According to the U.S. Environmental Protection Agency (EPA), animals on U.S. factory farms produce about 500 million tons of manure each year. With no animal sewage plants, this excrement is stored in waste “lagoons” or sprayed over fields. Runoff from factory farms and livestock grazing is a leading cause of pollution in U.S. rivers and lakes.

A report by the California State Senate noted: “Studies have shown that [animal waste] lagoons emit toxic airborne chemicals that can cause inflammatory, immune, irritation and neurochemical problems in humans.”

Water Conservation

According to the Environmental Protection Agency, raising animals for food is the number-one source of water pollution. It takes an enormous amount of water to grow crops for animals to eat.

A single cow used for milk can drink up to 50 gallons of water per day, and it takes 683 gallons of water to produce one gallon of milk. It takes more than 2,400 gallons of water to produce one pound of beef, while producing one pound of tofu only requires 244 gallons of water. If one person decides to go vegan, they alone could save approximately 219,000 gallons of water a year.

COVID-19 has stretched the meat and dairy industry to its limits. Without as many animals to feed and take care of, water usage has plummeted. The U.S. is currently conserving an extraordinary, yet undetermined, amount of water.

Animals Are Still Suffering

Due to the exorbitant rate of mass meat production, combined with meat plant closures, animals have been paying the price: The Guardian reported on April 29 that two million farm animals had been culled as a result of the closures.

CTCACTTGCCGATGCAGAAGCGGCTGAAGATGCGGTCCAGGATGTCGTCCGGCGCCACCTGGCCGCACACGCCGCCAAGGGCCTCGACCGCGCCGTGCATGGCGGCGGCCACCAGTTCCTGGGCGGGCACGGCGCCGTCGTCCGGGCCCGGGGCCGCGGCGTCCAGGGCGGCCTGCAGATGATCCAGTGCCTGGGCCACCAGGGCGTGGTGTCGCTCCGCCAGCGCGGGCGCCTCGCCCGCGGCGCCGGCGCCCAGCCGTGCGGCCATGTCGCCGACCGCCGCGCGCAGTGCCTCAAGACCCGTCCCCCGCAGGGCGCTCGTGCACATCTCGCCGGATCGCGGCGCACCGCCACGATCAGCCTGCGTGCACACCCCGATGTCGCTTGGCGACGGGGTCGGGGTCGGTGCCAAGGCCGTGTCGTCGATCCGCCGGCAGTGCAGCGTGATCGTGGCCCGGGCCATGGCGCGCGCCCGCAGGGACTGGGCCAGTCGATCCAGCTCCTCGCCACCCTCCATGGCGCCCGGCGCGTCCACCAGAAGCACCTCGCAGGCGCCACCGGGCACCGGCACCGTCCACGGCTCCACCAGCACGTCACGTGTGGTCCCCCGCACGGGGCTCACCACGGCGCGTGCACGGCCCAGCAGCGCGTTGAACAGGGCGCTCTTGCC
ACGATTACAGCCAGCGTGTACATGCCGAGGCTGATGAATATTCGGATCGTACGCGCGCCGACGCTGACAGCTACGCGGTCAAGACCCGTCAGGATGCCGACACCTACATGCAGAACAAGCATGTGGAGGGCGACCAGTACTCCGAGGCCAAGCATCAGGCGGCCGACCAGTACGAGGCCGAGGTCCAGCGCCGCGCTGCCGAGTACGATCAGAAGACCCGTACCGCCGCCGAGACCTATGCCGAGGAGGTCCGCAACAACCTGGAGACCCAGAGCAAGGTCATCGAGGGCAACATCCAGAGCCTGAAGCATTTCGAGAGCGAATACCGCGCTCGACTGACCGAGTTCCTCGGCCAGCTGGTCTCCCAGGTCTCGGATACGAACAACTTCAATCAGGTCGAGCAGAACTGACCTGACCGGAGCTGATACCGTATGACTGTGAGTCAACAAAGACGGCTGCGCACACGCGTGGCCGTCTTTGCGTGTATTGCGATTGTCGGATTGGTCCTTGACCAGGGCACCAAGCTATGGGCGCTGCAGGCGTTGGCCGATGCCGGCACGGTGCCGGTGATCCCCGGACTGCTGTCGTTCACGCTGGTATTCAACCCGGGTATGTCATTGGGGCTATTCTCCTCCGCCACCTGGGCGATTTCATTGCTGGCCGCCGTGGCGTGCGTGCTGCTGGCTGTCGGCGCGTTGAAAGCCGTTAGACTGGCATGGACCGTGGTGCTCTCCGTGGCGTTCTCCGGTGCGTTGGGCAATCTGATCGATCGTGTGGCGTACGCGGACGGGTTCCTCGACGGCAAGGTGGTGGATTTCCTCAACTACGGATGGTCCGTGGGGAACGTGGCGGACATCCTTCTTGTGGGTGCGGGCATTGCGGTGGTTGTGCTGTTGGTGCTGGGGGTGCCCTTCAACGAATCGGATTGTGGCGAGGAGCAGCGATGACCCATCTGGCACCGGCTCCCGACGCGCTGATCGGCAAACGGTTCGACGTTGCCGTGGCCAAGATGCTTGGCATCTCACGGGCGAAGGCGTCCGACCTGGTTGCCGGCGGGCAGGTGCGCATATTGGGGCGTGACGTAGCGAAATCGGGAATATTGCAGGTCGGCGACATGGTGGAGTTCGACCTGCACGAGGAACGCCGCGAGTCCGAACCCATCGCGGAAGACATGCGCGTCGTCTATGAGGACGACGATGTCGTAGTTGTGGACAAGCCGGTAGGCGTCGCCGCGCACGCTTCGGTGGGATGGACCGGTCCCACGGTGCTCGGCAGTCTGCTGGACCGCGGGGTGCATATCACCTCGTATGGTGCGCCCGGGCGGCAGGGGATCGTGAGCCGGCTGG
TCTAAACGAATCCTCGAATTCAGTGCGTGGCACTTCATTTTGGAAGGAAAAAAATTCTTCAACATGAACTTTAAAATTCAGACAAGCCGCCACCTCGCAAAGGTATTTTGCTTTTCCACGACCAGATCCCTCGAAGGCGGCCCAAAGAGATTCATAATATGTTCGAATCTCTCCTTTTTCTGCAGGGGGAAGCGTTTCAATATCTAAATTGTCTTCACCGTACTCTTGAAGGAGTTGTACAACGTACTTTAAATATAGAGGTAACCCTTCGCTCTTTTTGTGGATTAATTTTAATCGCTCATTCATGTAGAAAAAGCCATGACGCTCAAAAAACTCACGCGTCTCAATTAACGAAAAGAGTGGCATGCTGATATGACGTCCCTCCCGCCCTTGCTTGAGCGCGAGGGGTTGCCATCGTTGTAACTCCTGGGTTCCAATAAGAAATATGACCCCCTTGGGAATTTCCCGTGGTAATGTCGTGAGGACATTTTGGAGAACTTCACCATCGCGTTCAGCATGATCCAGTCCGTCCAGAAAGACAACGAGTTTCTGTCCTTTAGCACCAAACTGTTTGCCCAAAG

As of May 19, 10 million hens had been culled, and the same number of pigs will be culled by September. Methods of culling include gassing, suffocation, drowning, shooting, anaesthetic overdose, blunt force trauma and ventilation shutdown—actions many animal welfare groups have deemed inhumane.

While less animals overall means less pollution, water waste, deforestation and greenhouse gas emissions; the way they are being killed is horrific. The goal is to utilize far fewer animals in the first place, not to needlessly slaughter extra ones.

What Does This Mean for Us?

When land is used to raise animals instead of crops, precious resources like water and soil are lost, while trees are cut down to make land for factory-farms. According to Greenpeace, the goal is not for the entire American population to adopt a “meatless” diet tomorrow—but rather a meat consciousness that actively works to reduce the amount of meat consumed in everyday life. 

COVID-19 has slowed the rate of meat production, which in turn has allowed for rates of pollution, water waste and greenhouse gases to decline. If this lowered rate of production continues into a post-pandemic world, we could see environmental change on a grand scale.


Kelly Madera is a freelance writer and content strategist living and working in Berlin, Germany. She holds a B.F.A. in communication studies from Loyola Marymount University and an M.A. in fashion studies with an emphasis in sustainable fashion from Parsons, The New School for Design.